(2a)

and is open for time

(2b)

When the switch is closed, the diode is reverse biased, and we have the circuit shown in Figure 7.

The voltage across the inductor is

(3)

The voltage across the diode is equal to the input voltage, vD = VIN. From Eq. (3) we get

(4)

Since this derivative is positive, the inductor current increases linearly during the time when the switch is closed. To determine the (approximate) change in the inductor current during that time we approximate the derivative in Eq. (4) by

(5)

Thus, the change in the inductor current is

(6)

When the switch is open, the diode is forward biased, (vD = 0), and we have the circuit shown in Figure 8.

The voltage across the inductor is

(7)

From Eq. (7) we get

(8)

Since this derivative is negative, the inductor current decreases linearly during the time when the switch is open. The (approximate) change in the inductor current during that time is obtained from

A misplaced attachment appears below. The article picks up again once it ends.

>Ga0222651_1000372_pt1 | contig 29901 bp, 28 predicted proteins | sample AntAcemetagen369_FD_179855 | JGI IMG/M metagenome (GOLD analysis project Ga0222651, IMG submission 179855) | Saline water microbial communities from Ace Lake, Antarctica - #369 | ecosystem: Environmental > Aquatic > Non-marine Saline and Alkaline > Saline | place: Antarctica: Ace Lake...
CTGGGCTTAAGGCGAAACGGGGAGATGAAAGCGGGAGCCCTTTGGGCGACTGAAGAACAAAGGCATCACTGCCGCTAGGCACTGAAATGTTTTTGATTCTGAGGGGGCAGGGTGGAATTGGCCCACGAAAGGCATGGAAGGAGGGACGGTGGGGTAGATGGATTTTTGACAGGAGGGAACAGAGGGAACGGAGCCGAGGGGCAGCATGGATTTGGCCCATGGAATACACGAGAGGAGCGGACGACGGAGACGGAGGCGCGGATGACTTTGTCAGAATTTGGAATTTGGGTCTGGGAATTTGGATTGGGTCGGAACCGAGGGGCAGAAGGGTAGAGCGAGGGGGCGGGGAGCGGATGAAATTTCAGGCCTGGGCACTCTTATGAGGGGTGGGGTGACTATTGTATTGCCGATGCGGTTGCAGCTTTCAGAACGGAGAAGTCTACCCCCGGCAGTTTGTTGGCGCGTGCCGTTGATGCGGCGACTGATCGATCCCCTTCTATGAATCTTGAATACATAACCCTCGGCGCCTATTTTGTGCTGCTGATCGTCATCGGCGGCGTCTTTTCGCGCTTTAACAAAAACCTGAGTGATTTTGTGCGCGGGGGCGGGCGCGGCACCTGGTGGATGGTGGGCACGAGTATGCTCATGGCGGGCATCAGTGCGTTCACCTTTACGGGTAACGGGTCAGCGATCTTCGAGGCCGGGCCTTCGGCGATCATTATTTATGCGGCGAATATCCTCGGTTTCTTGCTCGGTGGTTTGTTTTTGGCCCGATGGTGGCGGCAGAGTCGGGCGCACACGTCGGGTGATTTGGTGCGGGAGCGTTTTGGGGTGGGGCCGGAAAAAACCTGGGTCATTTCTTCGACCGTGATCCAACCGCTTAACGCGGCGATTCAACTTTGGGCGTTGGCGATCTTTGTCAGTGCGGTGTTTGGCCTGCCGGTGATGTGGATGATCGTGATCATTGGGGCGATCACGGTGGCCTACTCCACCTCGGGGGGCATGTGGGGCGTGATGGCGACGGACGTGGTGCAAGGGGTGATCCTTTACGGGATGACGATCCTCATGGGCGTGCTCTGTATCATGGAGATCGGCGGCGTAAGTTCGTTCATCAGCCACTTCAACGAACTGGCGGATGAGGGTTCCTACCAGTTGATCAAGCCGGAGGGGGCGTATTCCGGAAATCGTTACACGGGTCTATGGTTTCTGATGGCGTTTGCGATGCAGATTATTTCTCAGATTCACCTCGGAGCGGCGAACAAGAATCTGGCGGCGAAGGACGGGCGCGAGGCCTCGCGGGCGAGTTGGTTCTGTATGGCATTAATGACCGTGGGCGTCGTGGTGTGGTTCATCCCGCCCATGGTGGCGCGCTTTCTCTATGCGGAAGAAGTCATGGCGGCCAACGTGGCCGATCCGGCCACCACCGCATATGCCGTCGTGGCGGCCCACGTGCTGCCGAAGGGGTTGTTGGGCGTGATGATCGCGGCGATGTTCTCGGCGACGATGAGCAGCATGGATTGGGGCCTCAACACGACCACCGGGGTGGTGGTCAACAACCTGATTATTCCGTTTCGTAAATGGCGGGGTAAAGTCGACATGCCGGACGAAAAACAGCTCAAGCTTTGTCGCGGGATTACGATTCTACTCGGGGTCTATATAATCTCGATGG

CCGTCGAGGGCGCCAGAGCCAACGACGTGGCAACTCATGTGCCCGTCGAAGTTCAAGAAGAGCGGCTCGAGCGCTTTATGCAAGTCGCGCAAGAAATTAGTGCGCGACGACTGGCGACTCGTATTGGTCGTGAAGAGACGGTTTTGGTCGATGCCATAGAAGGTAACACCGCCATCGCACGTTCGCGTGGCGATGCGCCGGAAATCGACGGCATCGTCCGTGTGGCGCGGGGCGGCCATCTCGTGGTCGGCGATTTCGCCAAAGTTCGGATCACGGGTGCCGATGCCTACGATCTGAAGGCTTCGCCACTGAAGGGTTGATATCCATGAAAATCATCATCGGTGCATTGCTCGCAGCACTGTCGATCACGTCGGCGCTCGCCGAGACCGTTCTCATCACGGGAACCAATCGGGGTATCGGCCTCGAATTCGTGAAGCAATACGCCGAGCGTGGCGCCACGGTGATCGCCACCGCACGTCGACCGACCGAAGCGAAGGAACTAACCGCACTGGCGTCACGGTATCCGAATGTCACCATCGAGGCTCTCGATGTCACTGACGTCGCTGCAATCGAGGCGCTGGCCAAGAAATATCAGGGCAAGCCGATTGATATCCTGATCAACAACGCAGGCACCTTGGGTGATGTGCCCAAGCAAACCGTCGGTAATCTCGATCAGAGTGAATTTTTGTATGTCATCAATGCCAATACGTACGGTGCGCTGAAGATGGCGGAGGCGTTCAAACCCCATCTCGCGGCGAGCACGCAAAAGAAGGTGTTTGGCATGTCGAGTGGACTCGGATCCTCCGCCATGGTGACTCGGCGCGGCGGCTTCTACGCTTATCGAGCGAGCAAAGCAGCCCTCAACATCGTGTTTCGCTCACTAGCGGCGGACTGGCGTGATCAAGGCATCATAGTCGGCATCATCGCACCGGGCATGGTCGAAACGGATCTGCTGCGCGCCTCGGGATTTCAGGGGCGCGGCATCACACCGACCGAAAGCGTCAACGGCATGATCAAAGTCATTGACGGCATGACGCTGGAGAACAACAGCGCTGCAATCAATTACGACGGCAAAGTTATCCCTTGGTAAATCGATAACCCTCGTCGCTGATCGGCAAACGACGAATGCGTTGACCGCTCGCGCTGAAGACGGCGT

(9)

Thus, the change in the inductor current is

(10)

The variations in the inductor voltage and current are shown in Figure 9.

Obviously, (∆iL)closed = ∆iL)open. From Eqs. (6) and (10) we get

(11)

or

(12)

resulting in an input-output relationship for a buck converter

(13)

Since the duty cycle is less than 1, the output voltage is lower than the input voltage. We can control the level of the output voltage by simply changing the duty cycle.

Next, let’s calculate the average, maximum, and minimum inductor currents. In a steady-state operation the average capacitor current, IC = 0, [3]. It follows that the average inductor current, IL, must be the same as the average load current, IR. That is,

(14)

From Figure 9, the minimum and maximum values of the inductor current are

(15a)

(15b)

Using Eqs. (10) and (14) in Eqs. (15) we get

(16a)

(16b)

or

(17a)

(17b)

where fSW = 1/T.

Now, we can calculate the minimum value of the inductance, LMIN, for the continuous mode of operation. At the boundary between the continuous and discontinuous mode IMIN = 0. Thus, from Eq. (17a) we get